Many of the genes that are regulated by temperature are also regulated by light, so in another project I am investigating the crosstalk between these two signals.
Could you tell us your favourite aspect of research?
Experiments – but only if they work! [laughs]
In the bigger picture, I would agree with many who say that finding something novel is what you really want as a scientist, and this gives the satisfaction that drives me.
Moving to preprints, what’s your experience and take on them?
They come up in journal clubs and paper discussions in the lab more and more often, and I think they are being picked up more and more in the plant sciences as well.
With preprints, the dissemination of results is just much quicker, so this is a pretty cool way to move science forward. Also, it’s common to see people struggling to get their paper out, often for a year or more, which can become damaging for your career. Preprints are now more valued and considered some form of publication – not peer-reviewed obviously, but still your work is out there and can be read and scrutinised by any person who’s interested.
When publishing my previous papers, preprints were still new to us, so we didn’t really give it much thought, but nowadays we would definitely discuss whether to go preprint when submitting a paper. Of course, every major author has to agree to do it and that might be tricky in large collaborative projects.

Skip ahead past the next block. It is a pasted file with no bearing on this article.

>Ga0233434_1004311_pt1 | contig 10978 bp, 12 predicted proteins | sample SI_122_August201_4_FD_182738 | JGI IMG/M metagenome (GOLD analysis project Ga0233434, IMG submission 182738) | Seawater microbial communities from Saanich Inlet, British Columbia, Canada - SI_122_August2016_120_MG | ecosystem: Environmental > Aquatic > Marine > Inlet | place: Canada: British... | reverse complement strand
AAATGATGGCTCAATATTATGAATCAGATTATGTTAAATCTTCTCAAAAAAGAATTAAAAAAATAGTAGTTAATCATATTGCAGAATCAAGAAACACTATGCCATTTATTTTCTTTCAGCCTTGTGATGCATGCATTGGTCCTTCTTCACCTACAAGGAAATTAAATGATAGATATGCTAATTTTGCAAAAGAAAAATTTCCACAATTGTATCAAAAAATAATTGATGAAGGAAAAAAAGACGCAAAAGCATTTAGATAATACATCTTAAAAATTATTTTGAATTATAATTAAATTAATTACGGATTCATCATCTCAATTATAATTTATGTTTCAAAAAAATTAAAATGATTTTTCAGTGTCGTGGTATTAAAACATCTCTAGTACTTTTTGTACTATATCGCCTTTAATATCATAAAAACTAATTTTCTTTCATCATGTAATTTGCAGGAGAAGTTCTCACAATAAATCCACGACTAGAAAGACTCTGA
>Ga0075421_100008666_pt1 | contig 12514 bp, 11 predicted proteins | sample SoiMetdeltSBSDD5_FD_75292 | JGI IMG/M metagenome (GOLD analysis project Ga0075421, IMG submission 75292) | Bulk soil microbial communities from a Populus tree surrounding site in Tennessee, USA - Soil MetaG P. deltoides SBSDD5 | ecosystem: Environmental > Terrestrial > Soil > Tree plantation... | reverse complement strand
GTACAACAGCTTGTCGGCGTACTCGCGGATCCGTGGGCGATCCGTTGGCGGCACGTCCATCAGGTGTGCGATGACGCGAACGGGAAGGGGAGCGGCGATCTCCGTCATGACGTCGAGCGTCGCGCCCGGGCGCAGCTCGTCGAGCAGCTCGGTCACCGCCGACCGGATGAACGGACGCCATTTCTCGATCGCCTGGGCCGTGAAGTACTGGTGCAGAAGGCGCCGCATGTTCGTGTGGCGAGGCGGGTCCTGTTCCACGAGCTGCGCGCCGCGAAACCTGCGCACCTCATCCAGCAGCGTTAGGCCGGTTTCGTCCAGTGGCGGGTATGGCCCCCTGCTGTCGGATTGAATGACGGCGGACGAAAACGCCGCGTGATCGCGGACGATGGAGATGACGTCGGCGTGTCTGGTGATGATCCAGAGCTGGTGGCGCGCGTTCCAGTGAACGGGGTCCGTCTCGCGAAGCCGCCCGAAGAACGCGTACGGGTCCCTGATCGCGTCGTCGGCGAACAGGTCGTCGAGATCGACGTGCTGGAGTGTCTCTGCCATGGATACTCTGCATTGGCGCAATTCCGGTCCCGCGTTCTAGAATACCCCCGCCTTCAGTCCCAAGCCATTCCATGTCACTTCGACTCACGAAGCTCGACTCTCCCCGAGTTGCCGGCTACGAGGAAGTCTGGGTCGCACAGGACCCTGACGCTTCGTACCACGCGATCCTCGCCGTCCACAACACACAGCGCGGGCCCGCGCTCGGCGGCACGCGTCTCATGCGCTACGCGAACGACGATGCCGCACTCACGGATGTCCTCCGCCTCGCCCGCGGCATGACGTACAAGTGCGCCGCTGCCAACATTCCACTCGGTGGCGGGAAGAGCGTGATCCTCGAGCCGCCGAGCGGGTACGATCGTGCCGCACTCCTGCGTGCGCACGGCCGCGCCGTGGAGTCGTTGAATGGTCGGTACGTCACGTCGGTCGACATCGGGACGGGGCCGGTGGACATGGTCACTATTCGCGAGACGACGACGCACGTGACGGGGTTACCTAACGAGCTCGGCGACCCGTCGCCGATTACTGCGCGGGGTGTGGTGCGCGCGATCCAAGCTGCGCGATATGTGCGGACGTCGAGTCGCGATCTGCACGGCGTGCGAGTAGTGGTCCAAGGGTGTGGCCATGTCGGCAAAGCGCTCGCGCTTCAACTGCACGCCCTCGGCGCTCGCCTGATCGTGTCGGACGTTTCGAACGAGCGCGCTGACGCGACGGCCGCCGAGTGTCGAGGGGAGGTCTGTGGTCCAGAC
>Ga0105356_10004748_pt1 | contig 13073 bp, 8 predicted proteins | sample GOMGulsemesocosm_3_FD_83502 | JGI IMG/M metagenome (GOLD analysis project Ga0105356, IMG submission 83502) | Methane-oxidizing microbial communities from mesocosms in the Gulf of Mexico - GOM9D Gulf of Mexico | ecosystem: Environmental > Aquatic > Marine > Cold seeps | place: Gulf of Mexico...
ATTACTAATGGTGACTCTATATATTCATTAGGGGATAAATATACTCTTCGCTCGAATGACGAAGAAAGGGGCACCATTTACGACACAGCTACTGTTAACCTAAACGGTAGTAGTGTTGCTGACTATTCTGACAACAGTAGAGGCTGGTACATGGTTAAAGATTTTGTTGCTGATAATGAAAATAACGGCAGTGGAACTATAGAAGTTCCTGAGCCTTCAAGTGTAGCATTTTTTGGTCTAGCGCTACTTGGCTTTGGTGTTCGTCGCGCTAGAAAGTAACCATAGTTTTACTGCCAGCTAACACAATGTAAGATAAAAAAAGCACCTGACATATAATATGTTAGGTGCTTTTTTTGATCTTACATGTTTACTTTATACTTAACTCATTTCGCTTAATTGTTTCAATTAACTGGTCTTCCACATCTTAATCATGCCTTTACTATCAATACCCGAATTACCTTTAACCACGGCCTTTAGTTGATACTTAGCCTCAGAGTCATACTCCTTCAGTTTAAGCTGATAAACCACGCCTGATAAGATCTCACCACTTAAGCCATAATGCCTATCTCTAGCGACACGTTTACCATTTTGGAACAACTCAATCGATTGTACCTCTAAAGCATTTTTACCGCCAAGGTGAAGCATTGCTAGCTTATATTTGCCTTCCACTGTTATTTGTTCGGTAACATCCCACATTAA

What was your motivation to join preLights?
I was already looking a bit into what I could do in terms of science communication. In contrast to many people, I actually really like writing, it doesn’t necessarily feel like work to me and it’s something I can always do in the evenings.
I also think it’s important to promote preprints; even though they are getting widely recognized, we are not yet at the point where they are accepted by all journals and major funding bodies.
Finally, another thing that got me into preLighting is that I feel plants are often a bit overlooked, a fact that is sometimes referred to as plant blindness. But compared to other fields, many techniques are really similar and there are many fundamental discoveries that have been made in plants. With my preLights I hope to make a small contribution to promote plant science to a wider audience.
“Another thing that got me into preLighting is that I feel plants are often a bit overlooked […]. With my preLights I hope to make a small contribution to promote plant science to a wider audience.”
Do you already have plans for after the postdoc?
It’s pretty much up in the air. I might try to make the transition to become a PI, but I think the step from postdoc to junior PI is probably the most difficult in academia. I could also see myself in a job in industry or science communication instead.
Finally, what would people be surprised to find out about you?
I’m a really big football fan, cheering for my hometown Cologne. Their performance usually isn’t that great, so I always say that I got my grey hairs from worrying about them. Nevertheless, when I make my visits to Germany, I try to catch their matches.